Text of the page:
Campus News

Moscow State Symphony Orchestra will perform in Hodgson Concert Hall

The Performing Arts Center presents the Moscow State Symphony Orchestra in concert on Nov. 18 at 8 p.m. in Hodgson Concert Hall. The internationally acclaimed Russian orchestra will be conducted by music director Pavel Kogan with guest cellist Alisa Weilerstein in a program featuring Schumann’s Cello Concerto and Rachmaninoff’s Symphony No. 2. Tickets are $28 (orchestra and front balcony) and $23 (rear balcony). They are half price for UGA students with a valid ID. Discounts are available for groups.

Founded in 1943, the Moscow State Symphony Orchestra has earned a reputation as one of the greatest orchestras from a cultural tradition rich with extraordinary symphonic ensembles. The orchestra’s founder and first musical director was Nikolai Anosov, one of the most outstanding musicians of his time, whose son, Gennadi Rozhdestvensky, became one of Russia’s most famous conductors. Apart from its regular appearances at the Great Hall of the Moscow Conservatory, the orchestra tours extensively throughout the world, playing from 20 to 50 concerts abroad each year.

In 1989 Pavel Kogan was named music director and chief conductor of the Moscow State Symphony Orchestra. He appears frequently with the leading orchestras of Europe and the U.S., and he also serves as permanent conductor of the Bolshoi Opera in Moscow.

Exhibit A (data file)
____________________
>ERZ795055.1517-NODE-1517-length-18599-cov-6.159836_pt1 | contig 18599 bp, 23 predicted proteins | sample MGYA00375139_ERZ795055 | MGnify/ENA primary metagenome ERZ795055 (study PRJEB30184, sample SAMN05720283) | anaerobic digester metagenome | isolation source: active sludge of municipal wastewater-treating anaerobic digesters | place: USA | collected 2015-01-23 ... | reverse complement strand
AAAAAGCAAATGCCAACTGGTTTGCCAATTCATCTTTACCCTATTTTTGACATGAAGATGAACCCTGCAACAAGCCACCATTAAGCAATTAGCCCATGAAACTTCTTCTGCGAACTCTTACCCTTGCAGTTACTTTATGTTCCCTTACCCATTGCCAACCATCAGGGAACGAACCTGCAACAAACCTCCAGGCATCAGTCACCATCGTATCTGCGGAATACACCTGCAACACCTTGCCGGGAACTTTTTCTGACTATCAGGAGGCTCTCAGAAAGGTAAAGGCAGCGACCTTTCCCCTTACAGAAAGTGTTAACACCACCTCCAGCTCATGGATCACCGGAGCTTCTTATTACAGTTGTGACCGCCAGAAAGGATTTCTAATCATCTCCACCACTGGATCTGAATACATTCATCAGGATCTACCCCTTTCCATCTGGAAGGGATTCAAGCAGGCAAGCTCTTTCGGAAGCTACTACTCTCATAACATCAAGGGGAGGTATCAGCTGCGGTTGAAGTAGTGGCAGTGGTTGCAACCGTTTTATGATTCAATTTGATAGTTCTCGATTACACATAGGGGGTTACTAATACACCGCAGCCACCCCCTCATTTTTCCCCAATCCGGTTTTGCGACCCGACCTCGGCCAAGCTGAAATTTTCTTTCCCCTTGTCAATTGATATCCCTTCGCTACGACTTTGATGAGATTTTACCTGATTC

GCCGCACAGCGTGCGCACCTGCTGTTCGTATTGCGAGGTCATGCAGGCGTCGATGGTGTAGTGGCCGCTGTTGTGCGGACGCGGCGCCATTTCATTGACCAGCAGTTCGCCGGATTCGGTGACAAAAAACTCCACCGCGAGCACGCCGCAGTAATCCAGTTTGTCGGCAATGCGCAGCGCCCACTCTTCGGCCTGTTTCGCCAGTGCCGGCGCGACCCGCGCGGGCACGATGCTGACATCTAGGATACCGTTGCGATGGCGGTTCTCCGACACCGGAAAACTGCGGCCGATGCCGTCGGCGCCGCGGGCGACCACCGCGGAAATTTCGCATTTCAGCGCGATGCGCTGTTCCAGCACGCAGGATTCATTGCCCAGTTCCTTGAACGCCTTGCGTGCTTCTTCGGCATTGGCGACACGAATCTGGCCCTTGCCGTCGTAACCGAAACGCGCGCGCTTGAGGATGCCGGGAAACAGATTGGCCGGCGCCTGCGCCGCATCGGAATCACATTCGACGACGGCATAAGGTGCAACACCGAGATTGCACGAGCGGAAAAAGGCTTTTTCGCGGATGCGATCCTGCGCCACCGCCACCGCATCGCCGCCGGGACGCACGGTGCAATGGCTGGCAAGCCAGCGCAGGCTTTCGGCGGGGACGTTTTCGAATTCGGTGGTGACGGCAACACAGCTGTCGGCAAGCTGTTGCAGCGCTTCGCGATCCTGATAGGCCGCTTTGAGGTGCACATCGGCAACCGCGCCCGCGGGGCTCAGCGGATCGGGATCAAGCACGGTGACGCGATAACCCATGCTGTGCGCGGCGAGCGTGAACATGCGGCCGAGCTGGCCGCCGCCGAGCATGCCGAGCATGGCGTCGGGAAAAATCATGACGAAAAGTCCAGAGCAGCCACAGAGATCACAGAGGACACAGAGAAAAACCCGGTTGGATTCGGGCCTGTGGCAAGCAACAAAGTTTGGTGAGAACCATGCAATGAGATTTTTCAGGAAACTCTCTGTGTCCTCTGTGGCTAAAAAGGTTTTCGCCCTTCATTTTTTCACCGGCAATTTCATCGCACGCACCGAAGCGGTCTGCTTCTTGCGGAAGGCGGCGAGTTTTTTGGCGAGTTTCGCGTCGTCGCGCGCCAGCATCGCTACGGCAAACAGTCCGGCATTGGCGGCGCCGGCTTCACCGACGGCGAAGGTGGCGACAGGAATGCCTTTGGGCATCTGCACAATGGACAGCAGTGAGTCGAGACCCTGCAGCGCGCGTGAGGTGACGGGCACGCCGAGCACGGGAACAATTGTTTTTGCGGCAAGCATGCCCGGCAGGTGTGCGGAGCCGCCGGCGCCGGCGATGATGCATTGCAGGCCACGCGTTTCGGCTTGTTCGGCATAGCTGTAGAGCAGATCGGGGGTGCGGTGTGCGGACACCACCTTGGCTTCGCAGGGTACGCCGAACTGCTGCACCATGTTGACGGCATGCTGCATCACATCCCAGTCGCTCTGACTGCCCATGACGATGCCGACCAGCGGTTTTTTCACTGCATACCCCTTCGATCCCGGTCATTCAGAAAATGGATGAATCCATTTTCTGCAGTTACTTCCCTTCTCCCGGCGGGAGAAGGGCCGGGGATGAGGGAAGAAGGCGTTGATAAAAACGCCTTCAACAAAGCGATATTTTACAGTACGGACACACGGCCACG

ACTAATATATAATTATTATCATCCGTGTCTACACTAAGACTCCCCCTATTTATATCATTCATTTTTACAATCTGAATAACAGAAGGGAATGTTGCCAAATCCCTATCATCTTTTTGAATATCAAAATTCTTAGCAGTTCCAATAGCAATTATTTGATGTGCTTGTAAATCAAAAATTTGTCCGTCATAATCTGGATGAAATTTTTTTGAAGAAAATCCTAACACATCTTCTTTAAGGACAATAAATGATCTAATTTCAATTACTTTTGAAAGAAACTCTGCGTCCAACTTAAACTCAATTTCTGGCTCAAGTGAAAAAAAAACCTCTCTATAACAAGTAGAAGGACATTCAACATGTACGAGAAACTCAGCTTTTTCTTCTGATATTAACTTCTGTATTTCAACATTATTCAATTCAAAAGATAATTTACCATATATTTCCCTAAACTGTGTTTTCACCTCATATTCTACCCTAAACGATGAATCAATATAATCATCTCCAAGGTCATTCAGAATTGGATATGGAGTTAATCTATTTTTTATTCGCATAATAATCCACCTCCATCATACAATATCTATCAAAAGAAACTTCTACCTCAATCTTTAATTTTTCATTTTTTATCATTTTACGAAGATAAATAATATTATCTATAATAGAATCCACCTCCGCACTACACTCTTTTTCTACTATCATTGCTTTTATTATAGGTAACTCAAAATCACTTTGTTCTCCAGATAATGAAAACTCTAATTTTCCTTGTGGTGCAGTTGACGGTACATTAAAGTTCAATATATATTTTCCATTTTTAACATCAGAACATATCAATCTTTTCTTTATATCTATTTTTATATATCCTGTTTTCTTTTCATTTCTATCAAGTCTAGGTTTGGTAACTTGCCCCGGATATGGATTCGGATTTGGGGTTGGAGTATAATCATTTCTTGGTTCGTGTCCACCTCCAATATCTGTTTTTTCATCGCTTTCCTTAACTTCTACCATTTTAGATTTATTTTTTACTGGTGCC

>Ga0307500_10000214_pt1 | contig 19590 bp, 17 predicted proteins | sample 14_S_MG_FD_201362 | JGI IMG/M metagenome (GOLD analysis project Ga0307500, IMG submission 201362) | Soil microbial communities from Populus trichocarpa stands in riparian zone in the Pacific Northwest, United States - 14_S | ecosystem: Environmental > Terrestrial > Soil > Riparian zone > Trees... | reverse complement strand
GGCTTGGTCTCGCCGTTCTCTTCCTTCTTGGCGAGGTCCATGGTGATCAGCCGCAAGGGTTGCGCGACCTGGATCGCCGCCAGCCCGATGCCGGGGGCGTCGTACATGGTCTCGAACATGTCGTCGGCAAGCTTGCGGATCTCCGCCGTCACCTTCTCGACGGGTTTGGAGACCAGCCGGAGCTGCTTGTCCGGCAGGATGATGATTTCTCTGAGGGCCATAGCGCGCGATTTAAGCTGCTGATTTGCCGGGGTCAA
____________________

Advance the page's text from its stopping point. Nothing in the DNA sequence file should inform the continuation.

Twenty-four-year-old American cellist Alisa Weilerstein has attracted widespread recognition for playing that combines natural virtuosity with impassioned musicianship. She has given recitals in music capitals throughout the U.S. and

Europe and regularly participates in prestigious international music festivals. Following a performance with The Cleveland Orchestra, The Cleveland Plain Dealer wrote, “Cellists twice or thrice Weilerstein’s age would be hard-pressed to match the concentrated beauty and power of this young dynamo’s playing.”

A pre-concert lecture will be given at 7:15 p.m. by Matt Jones, a UGA graduate student in musicology. The lecture is free and open to the public.